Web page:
Astronomers at the Shanghai Observatory are facing a serious problem. Urban growth in nearby Shanghai has been contributing to light pollution for a long time, but is now reaching an unacceptable level. This light pollution dilemma has made the observatory's 1.56 meter telescope nearly unusable. Light pollution is more than a mere inconvenience, however. The high levels of artificial light has caused the observatory to refrain from participating in world-class research projects.
The above image shows a world map of light pollution levels. According to a 1985 recommendation by the International Astronomical Union (IAU), world-class observatories need dark skies, where the artificial light level is less than 10%. Light pollution levels at Shanghai's Sheshan observatory have been measured to be as high as 591%. As one could imagine, this would seriously hamper observations of dim and distant objects.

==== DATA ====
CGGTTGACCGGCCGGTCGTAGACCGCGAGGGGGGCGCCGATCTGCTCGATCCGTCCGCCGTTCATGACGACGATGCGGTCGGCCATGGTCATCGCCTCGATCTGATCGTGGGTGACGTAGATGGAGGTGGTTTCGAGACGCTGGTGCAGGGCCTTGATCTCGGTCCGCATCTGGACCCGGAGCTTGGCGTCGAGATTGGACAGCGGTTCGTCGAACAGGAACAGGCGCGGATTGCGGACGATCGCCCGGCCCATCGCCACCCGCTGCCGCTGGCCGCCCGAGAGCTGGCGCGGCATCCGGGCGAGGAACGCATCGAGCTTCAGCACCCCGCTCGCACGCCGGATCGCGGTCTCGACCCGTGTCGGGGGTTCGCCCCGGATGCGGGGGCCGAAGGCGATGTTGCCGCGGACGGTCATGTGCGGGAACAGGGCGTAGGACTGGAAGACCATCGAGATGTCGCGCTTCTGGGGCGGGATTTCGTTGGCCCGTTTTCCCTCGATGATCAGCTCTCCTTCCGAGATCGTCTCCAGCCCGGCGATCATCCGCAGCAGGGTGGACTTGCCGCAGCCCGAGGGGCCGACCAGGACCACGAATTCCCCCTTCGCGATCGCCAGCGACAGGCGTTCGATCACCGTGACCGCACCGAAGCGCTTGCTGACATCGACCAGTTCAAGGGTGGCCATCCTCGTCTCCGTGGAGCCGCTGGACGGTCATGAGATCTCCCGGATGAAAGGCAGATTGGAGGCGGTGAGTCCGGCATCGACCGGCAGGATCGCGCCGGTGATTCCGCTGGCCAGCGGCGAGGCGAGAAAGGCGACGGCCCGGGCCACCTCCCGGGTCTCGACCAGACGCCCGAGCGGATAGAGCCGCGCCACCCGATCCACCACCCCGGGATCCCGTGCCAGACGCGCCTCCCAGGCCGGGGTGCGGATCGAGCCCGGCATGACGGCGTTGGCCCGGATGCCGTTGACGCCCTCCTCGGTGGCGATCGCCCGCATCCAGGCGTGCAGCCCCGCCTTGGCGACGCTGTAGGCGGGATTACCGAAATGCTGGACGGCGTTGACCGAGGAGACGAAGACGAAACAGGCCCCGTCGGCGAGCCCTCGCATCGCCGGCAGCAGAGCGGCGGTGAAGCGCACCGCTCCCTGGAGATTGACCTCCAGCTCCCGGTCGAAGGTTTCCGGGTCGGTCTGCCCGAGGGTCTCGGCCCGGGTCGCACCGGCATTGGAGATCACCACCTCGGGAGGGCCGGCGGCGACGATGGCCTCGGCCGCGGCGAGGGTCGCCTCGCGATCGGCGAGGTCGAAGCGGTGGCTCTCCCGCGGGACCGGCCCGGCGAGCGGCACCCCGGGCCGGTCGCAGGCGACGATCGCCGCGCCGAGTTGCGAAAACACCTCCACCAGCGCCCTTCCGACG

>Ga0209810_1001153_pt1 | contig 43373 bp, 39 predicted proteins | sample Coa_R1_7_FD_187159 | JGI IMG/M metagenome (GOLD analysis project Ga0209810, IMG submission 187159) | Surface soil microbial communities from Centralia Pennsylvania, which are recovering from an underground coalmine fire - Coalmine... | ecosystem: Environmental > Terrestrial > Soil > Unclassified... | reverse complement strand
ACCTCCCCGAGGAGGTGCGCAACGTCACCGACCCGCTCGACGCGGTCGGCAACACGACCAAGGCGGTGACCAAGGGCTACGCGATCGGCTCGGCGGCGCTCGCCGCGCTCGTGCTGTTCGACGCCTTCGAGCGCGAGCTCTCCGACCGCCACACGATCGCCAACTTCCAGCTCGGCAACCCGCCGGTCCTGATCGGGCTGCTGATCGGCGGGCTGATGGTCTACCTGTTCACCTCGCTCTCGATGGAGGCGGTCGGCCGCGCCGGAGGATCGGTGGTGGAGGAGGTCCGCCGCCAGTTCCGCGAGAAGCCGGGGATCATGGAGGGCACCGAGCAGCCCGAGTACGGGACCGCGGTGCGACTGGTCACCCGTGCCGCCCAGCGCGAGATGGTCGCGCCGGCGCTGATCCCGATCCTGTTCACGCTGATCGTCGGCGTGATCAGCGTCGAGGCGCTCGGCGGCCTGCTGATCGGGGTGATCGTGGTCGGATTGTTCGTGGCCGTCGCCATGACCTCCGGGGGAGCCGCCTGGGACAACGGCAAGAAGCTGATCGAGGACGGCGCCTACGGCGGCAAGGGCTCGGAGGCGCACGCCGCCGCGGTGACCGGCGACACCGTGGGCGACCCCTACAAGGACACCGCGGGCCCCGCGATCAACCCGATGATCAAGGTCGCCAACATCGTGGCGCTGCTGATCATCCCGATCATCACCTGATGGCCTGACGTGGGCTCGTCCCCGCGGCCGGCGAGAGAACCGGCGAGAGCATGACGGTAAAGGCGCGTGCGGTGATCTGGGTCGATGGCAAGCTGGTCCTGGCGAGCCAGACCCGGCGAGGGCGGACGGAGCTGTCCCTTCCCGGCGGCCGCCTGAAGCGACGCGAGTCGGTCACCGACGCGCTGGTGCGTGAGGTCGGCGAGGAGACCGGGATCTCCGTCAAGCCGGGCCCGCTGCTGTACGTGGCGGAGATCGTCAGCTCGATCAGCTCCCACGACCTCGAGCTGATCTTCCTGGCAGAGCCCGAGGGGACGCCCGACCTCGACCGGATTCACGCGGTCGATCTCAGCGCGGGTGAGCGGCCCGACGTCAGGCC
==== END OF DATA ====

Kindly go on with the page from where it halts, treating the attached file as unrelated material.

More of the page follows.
So now, Shanghai's astronomers must face a difficult move. The observatory, if it is to be of any use, must be relocated to a much darker site. One dark-sky site being considered is Tianhuangping, Anji City. Tianhuangping is situated at an altitude of 1,000 meters, where observing conditions should be greatly improved. Zhejiang authorities have also agreed to enact light pollution protection legislation for the area.
Light pollution is a problem that nearly all astronomers, both amateur and professional, must contend with. Some areas have it worse than others, while some are barely affected. It would be nice to see companies and institutions begin controlling light scatter, but chances are slim. So if your neighbor is an amateur astronomer, be nice and leave the lights off for them...
Clear (and dark) skies!